Mirror or Couples Will User Notes

Everyone should have a Last Will & Testament. We offer variety of options, written by professionals to cover most peoples circumstances. These are suitable for most people:

By using this Will Template, you leave everything to your spouse or partner (and vice versa) and appoint him or her as your executor. When the survivor of you dies, the estate then goes to alternative beneficiaries of your choosing – subject to any specific gifts and legacies you wish to make.

You can also use this will to appoint a guardian if you have any children under the age of 18 years.

Your name and address You must include your real name and all names by which you are commonly known. It is advisable to include your address unless it is a temporary address. Throughout this Will Template, you are referred to as ‘the Testator’.

Revocation clauses When you make a new will, any existing will or codicil is automatically revoked and is therefore invalid.

Executors The usual way is to appoint each other as your executor and sole beneficiary; and appoint a further executor in the event the survivor of you dies. You can appoint a single executor – but two is often preferred in case of relationship breakdown, or if a sole executor you have appointed dies before you. If a further executor is required following your death, someone else can be legally appointed.

Everyone should have a Last Will & Testament. We offer variety of options, written by professionals to cover most peoples circumstances. These are suitable for most people:

Specific gifts Any specific gifts of personal items must be clearly described so they are easily identifiable after your death. If an item cannot be identified from your description the gift will ‘fail’ and fall into your residuary estate.

Trustees’ powers Your executors (also known as ‘personal representatives’) will also act as the trustees of your estate and have legal responsibilities in respect of administering your estate. They also have duties towards the beneficiaries.

Everyone should have a Last Will & Testament. We offer variety of options, written by professionals to cover most peoples circumstances. These are suitable for most people:

Survivors sharing equally If, for example, you leave your residuary estate to three named people and one of them dies before you, the surviving two will share the residuary estate equally between them (subject to a ‘gift over’ clause).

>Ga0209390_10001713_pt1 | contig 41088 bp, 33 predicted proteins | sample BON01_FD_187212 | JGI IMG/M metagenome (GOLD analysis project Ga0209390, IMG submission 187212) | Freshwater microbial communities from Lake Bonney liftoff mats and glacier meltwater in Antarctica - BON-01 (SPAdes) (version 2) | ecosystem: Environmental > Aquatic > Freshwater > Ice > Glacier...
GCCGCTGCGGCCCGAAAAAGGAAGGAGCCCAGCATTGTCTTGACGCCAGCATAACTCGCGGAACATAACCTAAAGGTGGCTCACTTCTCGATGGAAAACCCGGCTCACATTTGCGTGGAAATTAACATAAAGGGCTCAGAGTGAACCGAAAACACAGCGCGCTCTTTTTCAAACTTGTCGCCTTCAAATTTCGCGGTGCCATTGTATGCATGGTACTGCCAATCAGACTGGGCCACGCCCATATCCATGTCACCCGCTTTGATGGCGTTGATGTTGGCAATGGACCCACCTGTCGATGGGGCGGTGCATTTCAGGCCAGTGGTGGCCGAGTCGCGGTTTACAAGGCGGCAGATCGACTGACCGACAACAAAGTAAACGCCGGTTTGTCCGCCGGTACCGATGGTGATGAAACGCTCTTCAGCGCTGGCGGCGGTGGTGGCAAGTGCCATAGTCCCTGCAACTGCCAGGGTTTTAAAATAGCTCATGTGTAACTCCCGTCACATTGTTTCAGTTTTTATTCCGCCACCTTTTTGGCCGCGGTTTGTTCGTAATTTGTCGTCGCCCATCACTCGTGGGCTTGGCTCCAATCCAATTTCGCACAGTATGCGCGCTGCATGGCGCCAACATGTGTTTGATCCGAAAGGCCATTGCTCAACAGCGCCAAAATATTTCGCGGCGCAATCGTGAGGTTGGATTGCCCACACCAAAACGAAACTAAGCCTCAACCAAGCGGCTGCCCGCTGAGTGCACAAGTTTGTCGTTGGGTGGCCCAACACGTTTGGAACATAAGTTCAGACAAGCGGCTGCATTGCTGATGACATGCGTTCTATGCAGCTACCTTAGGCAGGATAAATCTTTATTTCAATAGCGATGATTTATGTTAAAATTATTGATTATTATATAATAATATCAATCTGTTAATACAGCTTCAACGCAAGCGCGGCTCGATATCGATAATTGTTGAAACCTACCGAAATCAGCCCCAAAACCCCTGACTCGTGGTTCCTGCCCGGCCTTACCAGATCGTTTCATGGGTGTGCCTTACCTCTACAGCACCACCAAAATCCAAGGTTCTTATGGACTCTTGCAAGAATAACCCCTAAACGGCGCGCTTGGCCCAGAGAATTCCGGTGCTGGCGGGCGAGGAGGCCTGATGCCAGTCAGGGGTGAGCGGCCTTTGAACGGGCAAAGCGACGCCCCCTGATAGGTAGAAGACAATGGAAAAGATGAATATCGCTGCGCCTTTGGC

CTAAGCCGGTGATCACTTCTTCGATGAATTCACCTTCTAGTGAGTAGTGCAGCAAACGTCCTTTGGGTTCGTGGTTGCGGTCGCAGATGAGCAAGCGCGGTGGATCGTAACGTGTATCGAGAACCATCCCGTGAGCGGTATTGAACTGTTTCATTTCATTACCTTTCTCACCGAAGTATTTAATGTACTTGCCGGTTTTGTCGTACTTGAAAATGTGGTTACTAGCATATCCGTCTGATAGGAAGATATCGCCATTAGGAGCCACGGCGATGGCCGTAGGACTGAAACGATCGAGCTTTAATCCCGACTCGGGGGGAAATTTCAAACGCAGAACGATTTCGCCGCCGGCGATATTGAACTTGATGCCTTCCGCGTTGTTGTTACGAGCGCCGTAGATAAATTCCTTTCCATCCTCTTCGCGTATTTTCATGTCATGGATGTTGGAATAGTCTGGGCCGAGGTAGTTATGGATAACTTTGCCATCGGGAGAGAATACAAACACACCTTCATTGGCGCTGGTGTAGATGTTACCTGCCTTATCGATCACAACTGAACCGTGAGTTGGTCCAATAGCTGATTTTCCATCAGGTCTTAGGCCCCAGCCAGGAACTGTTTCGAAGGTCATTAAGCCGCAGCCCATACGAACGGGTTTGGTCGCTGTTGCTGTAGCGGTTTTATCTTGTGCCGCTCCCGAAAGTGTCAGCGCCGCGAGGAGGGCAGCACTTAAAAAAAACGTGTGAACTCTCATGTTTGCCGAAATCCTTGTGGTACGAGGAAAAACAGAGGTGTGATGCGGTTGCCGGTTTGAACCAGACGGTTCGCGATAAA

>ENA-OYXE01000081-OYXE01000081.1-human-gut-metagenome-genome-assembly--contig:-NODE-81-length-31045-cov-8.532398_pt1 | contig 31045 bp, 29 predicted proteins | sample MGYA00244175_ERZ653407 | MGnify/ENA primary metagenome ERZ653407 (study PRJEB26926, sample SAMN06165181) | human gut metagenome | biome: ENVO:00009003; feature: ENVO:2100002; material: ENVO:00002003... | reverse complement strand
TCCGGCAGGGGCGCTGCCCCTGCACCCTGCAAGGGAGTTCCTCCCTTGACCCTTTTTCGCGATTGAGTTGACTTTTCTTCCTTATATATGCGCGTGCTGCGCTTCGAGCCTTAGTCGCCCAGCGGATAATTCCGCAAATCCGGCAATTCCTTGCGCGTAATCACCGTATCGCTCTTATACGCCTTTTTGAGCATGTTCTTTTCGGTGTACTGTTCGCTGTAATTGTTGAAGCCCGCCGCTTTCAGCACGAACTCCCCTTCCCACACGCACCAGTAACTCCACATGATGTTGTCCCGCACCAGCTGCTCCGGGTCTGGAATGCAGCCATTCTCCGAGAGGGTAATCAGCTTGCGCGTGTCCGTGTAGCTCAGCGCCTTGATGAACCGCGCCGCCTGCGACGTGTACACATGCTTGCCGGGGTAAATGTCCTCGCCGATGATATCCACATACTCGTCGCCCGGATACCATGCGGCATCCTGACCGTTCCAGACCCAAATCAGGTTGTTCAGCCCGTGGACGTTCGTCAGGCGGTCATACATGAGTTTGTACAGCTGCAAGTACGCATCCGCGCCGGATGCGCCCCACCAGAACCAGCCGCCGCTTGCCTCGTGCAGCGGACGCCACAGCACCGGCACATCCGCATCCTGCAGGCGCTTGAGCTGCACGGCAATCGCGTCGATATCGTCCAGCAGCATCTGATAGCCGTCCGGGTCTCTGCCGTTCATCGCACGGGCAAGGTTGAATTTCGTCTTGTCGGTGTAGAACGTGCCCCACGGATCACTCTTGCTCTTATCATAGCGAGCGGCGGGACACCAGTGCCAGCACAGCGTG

‘Gift over’ clause A gift over clause means there is provision in your will to enable someone (or more than one person) to inherit your estate if your preferred beneficiary (for instance, your spouse or civil partner) does not survive you. It is important to think about who you would choose to inherit that share if your preferred beneficiary does not survive you – otherwise it will pass into your residuary estate.

Survivorship clause This is a common provision in a will which means a gift to the beneficiary is conditional (ie will only take effect) upon that person surviving the testator by a specific time period (usually 28 days). If the beneficiary dies within that period, the gift will pass into the residuary estate (or in accordance with any gift over clause – see above).

Everyone should have a Last Will & Testament. We offer variety of options, written by professionals to cover most peoples circumstances. These are suitable for most people:

SIGNING AND EXECUTING YOUR WILL

Legal requirements:

It is very important that your will complies with certain legal formalities [inbound link] , to make sure it is legally valid. If your will is deemed to be invalid after your death because it was incorrectly executed when you signed the will, your estate will be distributed according to the statutory rules of intestacy [inbound link]. This means your property may not go to your preferred beneficiaries.

Signature The will must be signed by you or by someone else at your specific direction. Your signature might be your full signed name, or some other a mark such as a thumbprint or partial signature.

Witnesses Your signature must be ‘attested’. This means your signature must be affirmed to be genuine by at least two witnesses who must sign your will when you have done so. Your witnesses must either be physically present when you sign your will, or at some other time when you present them with the signed document and confirm that the signature is yours.

No witness must be a beneficiary under the will, or married to (or the civil partner of) a beneficiary under your will.